Too Few Teachers Are Trained To Address Problems Faced by Latinos
The "mismatch'' between students and teachers in the Southwest demands a new strategy to increase the number of Latino teachers there and to improve the preparation of teachers to work with Latino students, a new report concludes.
The report by the Tomas Rivera Center, an Austin, Tex.-based institute headed by Henry G. Cisneros, the Secretary-designate of the Department of Housing and Urban Development, notes that poverty, racial prejudice, and language barriers foster low achievement among Latino students.
Yet, it states, few teachers in the region are adequately trained to address these problems in the classroom.
To address the issue, the report's authors, Raymond E. Castro and Yolanda Rodriguez Ingle of the center's Claremont, Calif., office, suggest that teacher education programs in the Southwest tap an alternate pool of candidates that includes more males and more minorities.
In addition, it says, prospective teachers should be given specialized training to deal with the severe economic, social, and psychological problems facing Latino students.
Charles Kamasaki, the vice president of policy for the National Council of La Raza, a Washington, D.C.-based Hispanic advocacy group, said the report "is right on the mark in terms of focusing on the individuals in the classroom who are most important.''
"Too much of the education reform movement is concerned with process--not on the teacher-student relationship,'' he said.
The recommendations for teacher education were among several papers prepared for a forum, held last week in Austin, on the needs of Latino students and teachers.
According to the report, one of the most fundamental needs for Latino students is the need to achieve a strong sense of self.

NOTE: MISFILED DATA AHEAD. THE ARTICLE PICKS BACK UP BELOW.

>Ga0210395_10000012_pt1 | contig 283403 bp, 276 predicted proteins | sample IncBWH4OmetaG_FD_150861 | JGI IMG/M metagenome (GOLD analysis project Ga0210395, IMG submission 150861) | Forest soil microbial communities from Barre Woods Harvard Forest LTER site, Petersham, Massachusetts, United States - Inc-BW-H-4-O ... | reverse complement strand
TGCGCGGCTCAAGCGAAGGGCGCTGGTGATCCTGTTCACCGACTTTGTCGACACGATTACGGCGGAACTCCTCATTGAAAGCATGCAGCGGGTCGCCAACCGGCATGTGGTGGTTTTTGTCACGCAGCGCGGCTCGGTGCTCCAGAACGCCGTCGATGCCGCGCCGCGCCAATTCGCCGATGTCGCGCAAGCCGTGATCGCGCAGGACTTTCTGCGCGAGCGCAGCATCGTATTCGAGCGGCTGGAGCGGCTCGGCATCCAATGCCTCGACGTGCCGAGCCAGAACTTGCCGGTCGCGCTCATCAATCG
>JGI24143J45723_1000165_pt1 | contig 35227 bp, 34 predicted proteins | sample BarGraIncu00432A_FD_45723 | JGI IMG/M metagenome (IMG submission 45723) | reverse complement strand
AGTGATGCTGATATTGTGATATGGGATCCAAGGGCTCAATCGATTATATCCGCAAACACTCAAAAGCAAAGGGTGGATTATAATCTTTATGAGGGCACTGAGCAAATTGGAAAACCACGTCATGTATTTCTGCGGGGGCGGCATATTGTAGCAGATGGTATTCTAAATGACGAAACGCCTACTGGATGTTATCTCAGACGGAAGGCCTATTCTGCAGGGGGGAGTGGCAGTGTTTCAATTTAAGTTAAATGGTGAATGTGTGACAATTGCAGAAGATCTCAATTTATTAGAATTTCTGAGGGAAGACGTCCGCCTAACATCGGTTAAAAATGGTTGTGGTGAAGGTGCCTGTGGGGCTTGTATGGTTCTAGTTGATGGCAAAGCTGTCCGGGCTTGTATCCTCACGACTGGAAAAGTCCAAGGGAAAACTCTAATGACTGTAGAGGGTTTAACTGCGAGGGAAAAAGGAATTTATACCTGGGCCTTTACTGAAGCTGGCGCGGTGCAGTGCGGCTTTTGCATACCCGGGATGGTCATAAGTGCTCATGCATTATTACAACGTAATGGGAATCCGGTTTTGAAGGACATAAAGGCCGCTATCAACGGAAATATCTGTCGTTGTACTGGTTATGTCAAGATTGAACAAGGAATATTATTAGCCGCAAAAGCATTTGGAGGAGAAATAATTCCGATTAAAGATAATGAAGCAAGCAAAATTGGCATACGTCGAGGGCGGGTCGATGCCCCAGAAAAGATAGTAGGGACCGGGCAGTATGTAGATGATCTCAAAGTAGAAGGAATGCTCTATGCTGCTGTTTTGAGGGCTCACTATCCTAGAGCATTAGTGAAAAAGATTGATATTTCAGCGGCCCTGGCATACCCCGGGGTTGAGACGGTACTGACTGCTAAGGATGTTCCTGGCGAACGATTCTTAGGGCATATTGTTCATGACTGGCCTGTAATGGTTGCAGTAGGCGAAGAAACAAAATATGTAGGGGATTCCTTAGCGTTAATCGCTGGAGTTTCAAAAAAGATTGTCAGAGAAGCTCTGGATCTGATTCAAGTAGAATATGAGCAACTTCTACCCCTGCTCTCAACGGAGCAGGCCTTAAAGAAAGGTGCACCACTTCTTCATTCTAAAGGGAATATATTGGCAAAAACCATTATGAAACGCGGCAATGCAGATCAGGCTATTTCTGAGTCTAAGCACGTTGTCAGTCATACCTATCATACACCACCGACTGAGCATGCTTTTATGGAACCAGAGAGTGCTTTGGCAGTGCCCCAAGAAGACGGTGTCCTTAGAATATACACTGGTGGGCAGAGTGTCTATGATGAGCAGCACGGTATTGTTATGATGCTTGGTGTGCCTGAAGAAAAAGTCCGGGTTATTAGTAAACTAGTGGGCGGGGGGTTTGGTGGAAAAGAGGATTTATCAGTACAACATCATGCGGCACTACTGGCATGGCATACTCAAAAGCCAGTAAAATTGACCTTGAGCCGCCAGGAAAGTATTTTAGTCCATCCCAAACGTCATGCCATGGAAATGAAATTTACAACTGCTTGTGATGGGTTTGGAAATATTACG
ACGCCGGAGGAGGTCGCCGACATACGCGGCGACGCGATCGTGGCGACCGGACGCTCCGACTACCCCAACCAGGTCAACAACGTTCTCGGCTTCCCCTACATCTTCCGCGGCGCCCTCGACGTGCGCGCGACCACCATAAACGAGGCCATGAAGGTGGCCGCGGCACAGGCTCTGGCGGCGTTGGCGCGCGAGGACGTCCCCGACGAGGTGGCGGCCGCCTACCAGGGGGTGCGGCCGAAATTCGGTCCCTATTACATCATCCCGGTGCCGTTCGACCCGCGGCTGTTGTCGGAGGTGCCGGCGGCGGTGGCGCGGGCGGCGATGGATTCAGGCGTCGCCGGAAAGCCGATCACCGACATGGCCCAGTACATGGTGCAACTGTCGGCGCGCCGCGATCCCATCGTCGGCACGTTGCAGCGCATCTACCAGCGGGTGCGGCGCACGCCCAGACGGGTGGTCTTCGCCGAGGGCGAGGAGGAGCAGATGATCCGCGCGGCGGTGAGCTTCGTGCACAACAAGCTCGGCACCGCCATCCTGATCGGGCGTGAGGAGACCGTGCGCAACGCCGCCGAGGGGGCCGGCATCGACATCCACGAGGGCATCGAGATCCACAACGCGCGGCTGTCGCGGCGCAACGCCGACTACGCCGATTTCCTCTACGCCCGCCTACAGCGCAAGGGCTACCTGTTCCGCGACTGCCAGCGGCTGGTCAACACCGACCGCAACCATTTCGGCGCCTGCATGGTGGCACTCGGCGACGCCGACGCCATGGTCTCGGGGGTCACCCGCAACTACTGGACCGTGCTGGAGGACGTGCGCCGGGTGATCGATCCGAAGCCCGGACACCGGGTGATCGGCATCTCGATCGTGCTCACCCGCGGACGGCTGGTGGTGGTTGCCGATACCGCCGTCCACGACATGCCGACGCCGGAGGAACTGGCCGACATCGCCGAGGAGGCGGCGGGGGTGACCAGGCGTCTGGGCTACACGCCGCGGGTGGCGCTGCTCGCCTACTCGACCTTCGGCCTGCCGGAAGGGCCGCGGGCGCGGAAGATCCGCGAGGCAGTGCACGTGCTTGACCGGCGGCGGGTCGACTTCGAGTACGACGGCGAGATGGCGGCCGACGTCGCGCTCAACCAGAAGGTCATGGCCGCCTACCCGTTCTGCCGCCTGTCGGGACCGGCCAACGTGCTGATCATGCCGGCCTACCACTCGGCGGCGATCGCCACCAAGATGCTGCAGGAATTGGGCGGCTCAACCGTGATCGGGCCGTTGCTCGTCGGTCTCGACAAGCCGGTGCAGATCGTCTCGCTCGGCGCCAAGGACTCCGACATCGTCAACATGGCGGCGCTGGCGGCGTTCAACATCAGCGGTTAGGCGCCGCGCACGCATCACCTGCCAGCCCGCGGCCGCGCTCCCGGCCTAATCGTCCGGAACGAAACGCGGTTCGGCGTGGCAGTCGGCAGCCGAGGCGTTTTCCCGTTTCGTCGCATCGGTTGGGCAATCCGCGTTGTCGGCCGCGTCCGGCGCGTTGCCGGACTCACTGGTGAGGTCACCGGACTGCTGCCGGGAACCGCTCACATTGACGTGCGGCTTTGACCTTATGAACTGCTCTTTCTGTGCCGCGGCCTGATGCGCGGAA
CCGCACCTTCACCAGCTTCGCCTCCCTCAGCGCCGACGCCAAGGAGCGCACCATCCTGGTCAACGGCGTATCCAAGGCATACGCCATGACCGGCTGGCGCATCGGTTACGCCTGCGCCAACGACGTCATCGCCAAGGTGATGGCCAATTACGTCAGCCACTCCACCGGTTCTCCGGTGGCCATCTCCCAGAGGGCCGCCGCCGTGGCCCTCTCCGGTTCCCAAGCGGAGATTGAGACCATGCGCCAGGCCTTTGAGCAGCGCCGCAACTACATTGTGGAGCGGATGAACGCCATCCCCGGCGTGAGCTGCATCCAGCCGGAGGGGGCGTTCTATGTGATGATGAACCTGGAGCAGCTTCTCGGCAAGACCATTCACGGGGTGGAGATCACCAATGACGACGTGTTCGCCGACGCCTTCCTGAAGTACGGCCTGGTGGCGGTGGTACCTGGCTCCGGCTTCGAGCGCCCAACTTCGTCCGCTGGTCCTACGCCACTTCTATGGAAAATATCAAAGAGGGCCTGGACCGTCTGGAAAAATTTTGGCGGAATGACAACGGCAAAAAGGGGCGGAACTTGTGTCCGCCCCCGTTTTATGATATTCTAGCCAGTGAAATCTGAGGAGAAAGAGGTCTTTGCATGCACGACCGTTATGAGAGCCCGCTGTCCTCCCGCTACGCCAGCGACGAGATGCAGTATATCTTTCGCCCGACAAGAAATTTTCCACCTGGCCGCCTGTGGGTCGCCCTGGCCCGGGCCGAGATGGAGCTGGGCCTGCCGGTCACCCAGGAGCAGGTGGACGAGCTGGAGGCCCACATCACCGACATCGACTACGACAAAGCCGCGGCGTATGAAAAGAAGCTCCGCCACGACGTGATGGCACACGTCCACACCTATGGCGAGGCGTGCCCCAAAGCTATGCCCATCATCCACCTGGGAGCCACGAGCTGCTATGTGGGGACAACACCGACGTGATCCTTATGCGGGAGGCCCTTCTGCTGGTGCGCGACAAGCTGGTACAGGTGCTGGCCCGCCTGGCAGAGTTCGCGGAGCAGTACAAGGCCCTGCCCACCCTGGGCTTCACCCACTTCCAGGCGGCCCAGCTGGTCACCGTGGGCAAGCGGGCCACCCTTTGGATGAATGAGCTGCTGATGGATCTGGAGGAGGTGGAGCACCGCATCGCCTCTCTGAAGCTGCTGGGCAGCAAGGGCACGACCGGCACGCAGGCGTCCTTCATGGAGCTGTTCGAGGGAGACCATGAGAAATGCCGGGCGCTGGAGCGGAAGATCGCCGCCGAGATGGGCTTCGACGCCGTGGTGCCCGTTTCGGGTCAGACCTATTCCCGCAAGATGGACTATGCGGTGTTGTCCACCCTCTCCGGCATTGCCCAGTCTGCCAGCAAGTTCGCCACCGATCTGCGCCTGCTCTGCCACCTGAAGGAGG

For many young Latinos, who lack support at home, the classroom is the one place for them to achieve, it says.
"Everything suggests that teachers have very low expectations for Latino students,'' Mr. Kamasaki said. "We ought to be able to prepare teachers to expect all of their students to learn.''
To improve that preparation, the center's report urges a number of changes in teacher education programs to help prospective teachers of Latino students.
For one thing, it says, potential teachers should be exposed to the classroom earlier in their training so they can better anticipate the challenges they will face.
In addition, it recommends that schools of education tap into a teacher-recruitment network created by the center. Launched in 1988, the Southwest Teacher Development Network is designed to increase the number of Latino teachers working in the region.
While more than half of all Latinos live in California and Texas, Latino teachers comprise only 7 percent and 15 percent of the teaching forces in those states, respectively.
By using the network, the report states, schools of education can "retool themselves for the task of changing teacher education.''
Copies of the report, "Reshaping Teacher Education in the Southwest,'' are available from the Tomas Rivera Center, 710 N. College Ave., Claremont, Calif. 91711; (909) 625-6607.